New data has illustrated the value of Janssen’s oral antidepressant Spravato (esketamine) CIII nasal spray for treatment-resistant depression (TRD).
The value was proven for patients, U.S. payers, and society at the International Society for Pharmacoeconomics and Outcomes Research Annual Meeting (ISPOR) in New Orleans, after the company was reprimanded in May for its ‘overpricing’ of the drug.
Based on response, remission, and relapse rates from Phase III clinical trials, an analysis found that managing TRD with Spravato in conjunction with an oral antidepressant was predicted to cost at least $20,000 less per patient in those achieving remission, compared to patients receiving an oral antidepressant plus placebo.
Spravato is a chemical cousin of ketamine, a relatively inexpensive anesthetic that has been prescribed by some psychiatrists as an alternative treatment for intractable depression for several years.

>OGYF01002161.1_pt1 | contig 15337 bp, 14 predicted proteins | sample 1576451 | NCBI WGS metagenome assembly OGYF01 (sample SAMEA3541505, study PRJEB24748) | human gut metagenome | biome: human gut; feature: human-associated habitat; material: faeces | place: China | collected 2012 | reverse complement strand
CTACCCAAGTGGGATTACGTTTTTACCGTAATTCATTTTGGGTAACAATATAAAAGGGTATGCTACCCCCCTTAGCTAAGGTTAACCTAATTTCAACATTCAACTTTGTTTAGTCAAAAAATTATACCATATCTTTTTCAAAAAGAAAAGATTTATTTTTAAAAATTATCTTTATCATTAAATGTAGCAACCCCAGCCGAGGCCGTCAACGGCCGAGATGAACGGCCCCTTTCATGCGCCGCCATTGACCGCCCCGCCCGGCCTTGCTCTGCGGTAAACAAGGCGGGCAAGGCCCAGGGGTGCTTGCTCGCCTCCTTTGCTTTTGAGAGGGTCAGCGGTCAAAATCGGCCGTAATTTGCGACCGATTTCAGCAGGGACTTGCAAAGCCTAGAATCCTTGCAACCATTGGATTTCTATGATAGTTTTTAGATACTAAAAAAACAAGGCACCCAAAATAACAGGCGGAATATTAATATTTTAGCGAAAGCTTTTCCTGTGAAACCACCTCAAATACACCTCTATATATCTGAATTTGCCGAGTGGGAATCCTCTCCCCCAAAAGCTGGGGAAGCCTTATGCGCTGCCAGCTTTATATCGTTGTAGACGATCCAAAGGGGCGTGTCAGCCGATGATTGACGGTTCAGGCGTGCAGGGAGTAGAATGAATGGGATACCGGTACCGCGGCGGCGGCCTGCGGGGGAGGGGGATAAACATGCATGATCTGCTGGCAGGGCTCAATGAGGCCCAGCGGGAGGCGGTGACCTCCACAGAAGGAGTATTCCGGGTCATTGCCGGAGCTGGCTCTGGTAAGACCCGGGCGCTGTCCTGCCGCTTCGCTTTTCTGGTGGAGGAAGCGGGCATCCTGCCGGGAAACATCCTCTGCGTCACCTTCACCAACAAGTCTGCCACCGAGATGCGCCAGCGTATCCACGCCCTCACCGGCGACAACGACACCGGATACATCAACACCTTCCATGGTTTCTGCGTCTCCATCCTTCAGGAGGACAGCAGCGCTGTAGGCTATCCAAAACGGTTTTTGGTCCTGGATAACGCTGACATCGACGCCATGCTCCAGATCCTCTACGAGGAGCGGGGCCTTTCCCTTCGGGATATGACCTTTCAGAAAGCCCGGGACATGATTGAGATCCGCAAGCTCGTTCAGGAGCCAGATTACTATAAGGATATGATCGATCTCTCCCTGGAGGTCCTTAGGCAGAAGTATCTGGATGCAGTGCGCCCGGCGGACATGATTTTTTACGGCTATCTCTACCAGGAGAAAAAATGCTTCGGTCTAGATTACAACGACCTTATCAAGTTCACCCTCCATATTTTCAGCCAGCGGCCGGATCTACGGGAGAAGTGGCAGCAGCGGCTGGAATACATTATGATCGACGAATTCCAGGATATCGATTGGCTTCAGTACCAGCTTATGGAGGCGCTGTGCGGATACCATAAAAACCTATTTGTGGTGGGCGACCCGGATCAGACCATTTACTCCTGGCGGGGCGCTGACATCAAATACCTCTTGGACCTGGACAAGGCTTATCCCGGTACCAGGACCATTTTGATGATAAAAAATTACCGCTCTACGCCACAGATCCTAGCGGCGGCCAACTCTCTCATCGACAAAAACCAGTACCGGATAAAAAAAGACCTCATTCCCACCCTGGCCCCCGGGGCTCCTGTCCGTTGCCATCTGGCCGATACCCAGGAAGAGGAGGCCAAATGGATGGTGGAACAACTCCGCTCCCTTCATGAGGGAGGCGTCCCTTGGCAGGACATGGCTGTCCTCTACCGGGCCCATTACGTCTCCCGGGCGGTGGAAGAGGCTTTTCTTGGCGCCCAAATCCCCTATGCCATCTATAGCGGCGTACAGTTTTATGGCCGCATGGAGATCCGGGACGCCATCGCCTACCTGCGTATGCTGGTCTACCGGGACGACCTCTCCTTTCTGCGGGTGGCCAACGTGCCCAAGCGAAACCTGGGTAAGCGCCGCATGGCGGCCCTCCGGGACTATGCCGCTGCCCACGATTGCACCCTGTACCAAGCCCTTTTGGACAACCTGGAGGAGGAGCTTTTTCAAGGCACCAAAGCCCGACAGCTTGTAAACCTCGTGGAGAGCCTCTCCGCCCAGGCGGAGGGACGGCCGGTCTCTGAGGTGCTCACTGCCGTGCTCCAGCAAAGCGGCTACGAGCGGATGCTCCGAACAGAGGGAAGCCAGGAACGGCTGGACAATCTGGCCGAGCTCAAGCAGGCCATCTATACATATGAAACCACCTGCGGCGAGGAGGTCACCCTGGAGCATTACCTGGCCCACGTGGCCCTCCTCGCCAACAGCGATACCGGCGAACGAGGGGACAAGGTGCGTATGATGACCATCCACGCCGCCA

The approval of the drug is a new way of treating adults with TRD that is unlike other treatment options in psychiatry, and Janssen has assured it is working quickly to educate healthcare settings on the unique administration requirements.
"Given the profound emotional, functional, and economic burden of treatment-resistant depression, it was extremely important to comprehensively assess the economic value newly-approved Spravato can bring to patients, payers, and society," said John Sheehan, director of Real-World Value and Evidence at Janssen.
He continued, "We found that, because it can help more patients have a significant reduction in their depressive symptoms compared to an oral antidepressant plus placebo, Spravato is a meaningful clinical and economic investment. People who no longer experience ongoing depressive symptoms pay less to manage their disease, reduce the cost to the overall healthcare system, and are able to get back to their lives."
TRD is a debilitating disease which has been reported in recent research to have an additional annual societal cost of $29 billion to $48 billion on top of the costs of major depressive disorder (MDD) in the U.S.